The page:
4) “If you have a negative amount of cash on your card, you will not be able to enter the BART system, even if you have a valid Fast Pass or BART HVD ticket on your Clipper card.” – What the ef? If I have a paper ticket version of the BART HVD ticket, I cans till use it to get on BART, irrespective if I have no dimes, quarter, nickels, or greenbacks on me. So if my Clipper card has a BART HVD loaded on it, it should get me onto BART, even if my cash balance is negative. This should be an easy software fix. (Especially since apparently, I should always have a minimum of $10 of BART credit on it from the HVD with ‘mandatory’ reload.)
5) I also learnt from experience: if the amount of BART HVD credit you have on your clipper card is less than the fare of your ride, it will charge your entire fare from your cash balance. It’s not smart enough to charge your remaining BART credit and then make up the difference from your cash balance. In real life, what you’d do is go to the Add Value machine to pay up the difference in fare on your paper ticket, if your paper ticket had insufficient value for your fare.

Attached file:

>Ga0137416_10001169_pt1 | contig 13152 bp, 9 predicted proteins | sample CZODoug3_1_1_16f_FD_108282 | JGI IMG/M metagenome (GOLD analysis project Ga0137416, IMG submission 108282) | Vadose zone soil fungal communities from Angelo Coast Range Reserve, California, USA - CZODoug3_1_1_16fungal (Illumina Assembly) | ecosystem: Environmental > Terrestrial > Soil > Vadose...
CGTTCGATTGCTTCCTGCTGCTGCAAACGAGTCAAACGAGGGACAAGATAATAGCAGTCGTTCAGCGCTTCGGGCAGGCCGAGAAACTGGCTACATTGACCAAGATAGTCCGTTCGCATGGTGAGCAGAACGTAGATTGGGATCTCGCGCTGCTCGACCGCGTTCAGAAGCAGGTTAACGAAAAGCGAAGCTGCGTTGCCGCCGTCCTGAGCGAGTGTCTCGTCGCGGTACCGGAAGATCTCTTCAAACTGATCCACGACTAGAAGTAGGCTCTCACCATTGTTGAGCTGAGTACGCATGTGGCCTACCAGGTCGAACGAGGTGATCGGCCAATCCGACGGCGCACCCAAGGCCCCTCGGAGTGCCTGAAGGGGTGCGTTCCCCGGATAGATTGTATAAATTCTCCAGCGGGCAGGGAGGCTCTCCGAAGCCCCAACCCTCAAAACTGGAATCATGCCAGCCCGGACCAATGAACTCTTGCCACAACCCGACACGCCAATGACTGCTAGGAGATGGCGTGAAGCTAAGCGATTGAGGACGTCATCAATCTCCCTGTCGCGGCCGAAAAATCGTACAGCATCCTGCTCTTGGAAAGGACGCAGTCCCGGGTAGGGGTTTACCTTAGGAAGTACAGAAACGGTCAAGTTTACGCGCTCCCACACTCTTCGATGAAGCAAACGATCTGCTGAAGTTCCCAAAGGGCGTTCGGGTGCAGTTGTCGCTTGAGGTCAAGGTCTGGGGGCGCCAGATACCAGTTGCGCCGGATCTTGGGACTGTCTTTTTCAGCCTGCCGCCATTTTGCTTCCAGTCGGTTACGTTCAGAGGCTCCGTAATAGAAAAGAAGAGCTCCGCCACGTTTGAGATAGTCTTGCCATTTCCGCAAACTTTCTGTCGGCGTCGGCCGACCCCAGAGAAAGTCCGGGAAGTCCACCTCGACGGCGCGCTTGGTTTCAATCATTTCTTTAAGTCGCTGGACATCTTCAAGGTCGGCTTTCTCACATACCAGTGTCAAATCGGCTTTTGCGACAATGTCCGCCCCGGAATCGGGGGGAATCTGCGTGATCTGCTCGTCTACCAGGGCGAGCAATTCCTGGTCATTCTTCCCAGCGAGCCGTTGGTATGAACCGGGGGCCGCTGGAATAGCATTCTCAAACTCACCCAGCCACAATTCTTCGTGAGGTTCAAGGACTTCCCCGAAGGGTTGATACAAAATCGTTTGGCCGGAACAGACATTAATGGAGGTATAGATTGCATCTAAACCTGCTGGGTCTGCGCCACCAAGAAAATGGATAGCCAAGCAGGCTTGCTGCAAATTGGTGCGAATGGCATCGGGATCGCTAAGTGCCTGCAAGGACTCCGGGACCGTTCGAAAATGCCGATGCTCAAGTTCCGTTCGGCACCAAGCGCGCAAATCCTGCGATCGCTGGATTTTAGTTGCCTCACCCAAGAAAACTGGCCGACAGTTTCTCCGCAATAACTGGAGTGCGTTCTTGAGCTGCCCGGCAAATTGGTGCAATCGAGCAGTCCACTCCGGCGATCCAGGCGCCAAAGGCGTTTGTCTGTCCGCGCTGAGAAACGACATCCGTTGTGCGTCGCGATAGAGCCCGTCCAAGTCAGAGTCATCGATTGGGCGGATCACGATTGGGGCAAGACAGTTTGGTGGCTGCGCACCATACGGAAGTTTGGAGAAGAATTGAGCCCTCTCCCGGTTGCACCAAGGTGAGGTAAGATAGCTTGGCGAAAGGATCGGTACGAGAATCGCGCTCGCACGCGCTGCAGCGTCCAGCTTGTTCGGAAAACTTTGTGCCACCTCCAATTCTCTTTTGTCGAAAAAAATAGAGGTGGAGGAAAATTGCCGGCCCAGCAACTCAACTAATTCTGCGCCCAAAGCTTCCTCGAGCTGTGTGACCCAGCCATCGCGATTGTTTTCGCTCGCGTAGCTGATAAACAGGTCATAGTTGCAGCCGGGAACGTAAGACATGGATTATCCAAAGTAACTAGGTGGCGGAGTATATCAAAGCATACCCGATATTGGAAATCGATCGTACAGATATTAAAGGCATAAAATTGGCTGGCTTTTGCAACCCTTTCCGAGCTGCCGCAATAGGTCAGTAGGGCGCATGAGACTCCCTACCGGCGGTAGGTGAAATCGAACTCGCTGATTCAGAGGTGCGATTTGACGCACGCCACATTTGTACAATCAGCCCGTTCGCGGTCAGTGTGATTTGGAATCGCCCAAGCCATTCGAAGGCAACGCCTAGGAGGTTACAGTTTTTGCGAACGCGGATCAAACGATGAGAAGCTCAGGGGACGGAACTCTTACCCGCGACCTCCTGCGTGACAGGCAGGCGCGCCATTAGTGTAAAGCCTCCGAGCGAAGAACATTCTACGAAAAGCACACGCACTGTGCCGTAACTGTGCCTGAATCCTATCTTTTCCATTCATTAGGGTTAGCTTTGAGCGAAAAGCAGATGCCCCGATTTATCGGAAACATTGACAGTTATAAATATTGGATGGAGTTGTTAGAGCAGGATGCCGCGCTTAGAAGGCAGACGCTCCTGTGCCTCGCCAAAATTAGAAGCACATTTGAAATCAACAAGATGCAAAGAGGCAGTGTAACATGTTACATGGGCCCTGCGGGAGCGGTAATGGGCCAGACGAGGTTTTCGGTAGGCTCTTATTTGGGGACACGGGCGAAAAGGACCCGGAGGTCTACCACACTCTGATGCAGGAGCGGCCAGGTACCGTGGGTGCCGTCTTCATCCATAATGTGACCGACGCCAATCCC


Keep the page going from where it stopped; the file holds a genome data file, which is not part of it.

6) Checking my balance. You can log onto your clipper card account online to check your balance by clicking on “Check card value”. In my case, it only shows the balance on my BART HVD. If I want to find out the balance of my cash on my clipper card, I have to click on a separate link “Check card activity.” Nowhere in the FAQs do they tell you this. The first time I checked my balance online I freaked out, because I had just added cash to the account, and when it didn’t show up, I thought I’d been ripped off.
7) And even when you learn #6 above by trial-and-error/dumb luck to “check card activity”, the report shows up as a pdf that you have download to view. That’s an extra click. Why can’t it simply show up as another window? Lazy coding.